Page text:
FRANKFORT, Ky. (April 11, 2020) – Gov. Andy Beshear on Saturday encouraged Kentuckians of all faiths to continue doing their part in the state’s fight against the novel coronavirus disease 2019 (COVID-19), even though social distancing is especially difficult during this holiday weekend.
“It’s a special weekend. I know I made a couple of headlines yesterday about those not complying. What hurts is that it should be about those of you making sacrifices to help one another,” Gov. Beshear said. “Kentucky, I have never been more proud of you and we are going to win.”
The Governor emphasized that the vast majority of the commonwealth’s religious leaders have already planned for virtual services this weekend, and have been integral partners in protecting their congregations.
Even though the Governor banned in-person mass gatherings back in early March, he reassured Kentuckians Saturday that he would not allow the actions of a tiny minority to endanger other people in their communities. On Friday, he announced that all individuals who attend an in-person worship service or mass gathering of any kind this weekend will face quarantine orders.
Gov. Beshear said more than 99.8% of places of worship in Kentucky have done the right thing and temporarily suspended in-person services to stop the spread of the coronavirus and to protect those who worship there and those they come in contact with. On Saturday, the Governor shared a third video from faith leaders from the across the commonwealth, this one all women, asking people to stay healthy at home.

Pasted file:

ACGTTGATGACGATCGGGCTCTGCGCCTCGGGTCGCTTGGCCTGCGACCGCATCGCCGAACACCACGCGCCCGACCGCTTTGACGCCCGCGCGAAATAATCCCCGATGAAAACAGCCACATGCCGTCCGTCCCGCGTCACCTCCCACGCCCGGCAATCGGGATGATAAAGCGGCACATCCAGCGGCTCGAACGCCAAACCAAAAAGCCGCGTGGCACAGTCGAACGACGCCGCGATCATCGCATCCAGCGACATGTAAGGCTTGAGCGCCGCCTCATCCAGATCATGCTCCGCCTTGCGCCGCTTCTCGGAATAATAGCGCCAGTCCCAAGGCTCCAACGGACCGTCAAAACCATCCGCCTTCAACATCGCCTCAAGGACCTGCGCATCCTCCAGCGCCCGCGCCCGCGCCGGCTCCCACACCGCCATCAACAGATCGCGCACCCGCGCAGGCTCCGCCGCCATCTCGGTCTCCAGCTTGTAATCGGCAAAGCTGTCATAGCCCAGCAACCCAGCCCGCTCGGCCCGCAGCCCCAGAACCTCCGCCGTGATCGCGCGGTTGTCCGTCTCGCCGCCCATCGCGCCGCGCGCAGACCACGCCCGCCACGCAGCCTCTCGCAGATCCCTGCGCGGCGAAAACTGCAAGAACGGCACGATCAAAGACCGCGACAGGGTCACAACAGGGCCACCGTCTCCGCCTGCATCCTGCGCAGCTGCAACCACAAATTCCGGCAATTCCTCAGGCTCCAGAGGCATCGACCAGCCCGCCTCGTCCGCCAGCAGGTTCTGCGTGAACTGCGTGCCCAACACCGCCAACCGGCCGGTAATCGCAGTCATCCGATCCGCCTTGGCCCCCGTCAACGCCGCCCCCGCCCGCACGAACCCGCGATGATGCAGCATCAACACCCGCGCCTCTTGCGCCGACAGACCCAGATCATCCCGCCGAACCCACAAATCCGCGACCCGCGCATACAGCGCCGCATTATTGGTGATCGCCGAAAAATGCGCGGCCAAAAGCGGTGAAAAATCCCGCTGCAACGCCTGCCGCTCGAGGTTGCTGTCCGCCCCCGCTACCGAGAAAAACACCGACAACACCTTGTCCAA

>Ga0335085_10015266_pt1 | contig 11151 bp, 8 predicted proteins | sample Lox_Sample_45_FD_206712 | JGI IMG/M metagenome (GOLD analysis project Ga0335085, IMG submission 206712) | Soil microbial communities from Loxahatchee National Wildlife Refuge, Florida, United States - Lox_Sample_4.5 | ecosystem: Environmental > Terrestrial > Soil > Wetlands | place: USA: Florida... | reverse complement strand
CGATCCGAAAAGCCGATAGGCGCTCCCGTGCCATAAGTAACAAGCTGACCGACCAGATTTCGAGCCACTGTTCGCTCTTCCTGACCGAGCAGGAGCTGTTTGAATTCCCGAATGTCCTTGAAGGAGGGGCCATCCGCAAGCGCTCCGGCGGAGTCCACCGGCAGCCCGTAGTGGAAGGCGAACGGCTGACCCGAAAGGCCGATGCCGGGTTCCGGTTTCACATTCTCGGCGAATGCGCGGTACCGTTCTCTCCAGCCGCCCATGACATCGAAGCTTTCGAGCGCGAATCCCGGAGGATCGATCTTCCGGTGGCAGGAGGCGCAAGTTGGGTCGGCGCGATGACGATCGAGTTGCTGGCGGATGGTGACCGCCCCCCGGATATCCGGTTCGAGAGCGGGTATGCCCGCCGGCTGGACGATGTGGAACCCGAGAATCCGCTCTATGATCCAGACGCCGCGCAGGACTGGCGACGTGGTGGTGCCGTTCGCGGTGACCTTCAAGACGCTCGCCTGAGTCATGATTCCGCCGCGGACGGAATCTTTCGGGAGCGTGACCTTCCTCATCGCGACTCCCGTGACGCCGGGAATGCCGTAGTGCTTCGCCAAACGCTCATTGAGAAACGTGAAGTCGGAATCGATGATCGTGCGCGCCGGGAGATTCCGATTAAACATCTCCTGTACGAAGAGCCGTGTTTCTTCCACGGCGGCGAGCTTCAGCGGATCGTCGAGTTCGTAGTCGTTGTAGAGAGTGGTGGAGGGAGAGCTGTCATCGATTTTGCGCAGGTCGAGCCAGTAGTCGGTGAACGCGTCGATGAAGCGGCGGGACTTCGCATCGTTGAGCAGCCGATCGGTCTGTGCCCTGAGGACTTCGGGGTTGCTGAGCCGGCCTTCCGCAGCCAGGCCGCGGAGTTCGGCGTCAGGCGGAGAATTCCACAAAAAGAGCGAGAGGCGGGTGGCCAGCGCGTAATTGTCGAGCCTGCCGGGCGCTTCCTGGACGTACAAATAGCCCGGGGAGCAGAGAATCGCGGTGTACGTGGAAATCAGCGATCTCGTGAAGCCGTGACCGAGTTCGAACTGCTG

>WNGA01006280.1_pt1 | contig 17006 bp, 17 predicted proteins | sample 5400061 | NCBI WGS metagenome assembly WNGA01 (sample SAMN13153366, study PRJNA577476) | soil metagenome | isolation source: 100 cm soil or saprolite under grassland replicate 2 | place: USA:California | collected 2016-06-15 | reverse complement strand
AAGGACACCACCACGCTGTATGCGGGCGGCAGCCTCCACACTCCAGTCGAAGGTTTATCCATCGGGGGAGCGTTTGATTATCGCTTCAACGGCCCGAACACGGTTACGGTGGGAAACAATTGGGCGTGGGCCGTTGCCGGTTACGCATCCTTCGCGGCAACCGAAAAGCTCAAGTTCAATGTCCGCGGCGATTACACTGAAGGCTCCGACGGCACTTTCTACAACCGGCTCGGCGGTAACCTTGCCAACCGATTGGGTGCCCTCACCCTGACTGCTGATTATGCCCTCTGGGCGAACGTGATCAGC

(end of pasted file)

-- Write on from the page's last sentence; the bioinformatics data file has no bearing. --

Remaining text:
The Governor has said this is an effort to stop all mass gatherings, not just religious services, to stop the spread of COVID-19 and save Kentuckians.
“What you are doing is working. Let’s make sure as many Kentuckians as possible are with us this winter and this Christmas,” Gov. Beshear said.
The Governor told Kentuckians this week not to worry about the Easter Bunny, who is an “essential worker” and will be able to travel and work tomorrow.
Update on field hospital at Kentucky Exposition Center
Today, Gov. Beshear shared a photo from inside the Kentucky Exposition Center as the state converts it to a temporary field hospital, in preparation for a potential surge of COVID-19 patients.
More than 300 members of the Kentucky National Guard have been called up and are working throughout the commonwealth, including setting up the field hospital and assisting in hospitals and food banks.
“Tomorrow, the National Guard will be in every area of the state ready to transport patients to hospitals,” the Governor said.
Sign language lesson
Rachel Rodgers of the Kentucky Commission on the Deaf and Hard of Hearing provided a lesson Saturday in American Sign Language. Gov. Beshear asked Rodgers and Virginia Moore, executive director of the commission, to do this “so that all of us can better communicate with each and every brother and sister here in the commonwealth.”
Yesterday, Moore taught Kentuckians how to sign “we will get through this together.” Today, Rodgers taught Kentuckians how to sign “Team Kentucky.”
As of 5 p.m. April 11, Gov. Beshear said there were at least 1840 coronavirus cases in Kentucky, 185 of which were newly confirmed.
“Everyone in this country believes that Kentucky is flattening the curve,” he said. “Even though we doing a good job, we are still facing a worldwide pandemic with no vaccine.”
Unfortunately, Gov. Beshear also said four new deaths were reported Saturday, raising the state’s toll to 94 deaths related to the virus.
The newly reported deaths include an 87-year-old male from Boone, 55-year-old male from Jefferson, 79-year-old male from Daviess and 79-year-old female from Pulaski.
The Governor asked Kentuckians again to join him in lighting their homes green tonight in honor of the lives lost, as a continued sign of compassion and renewal.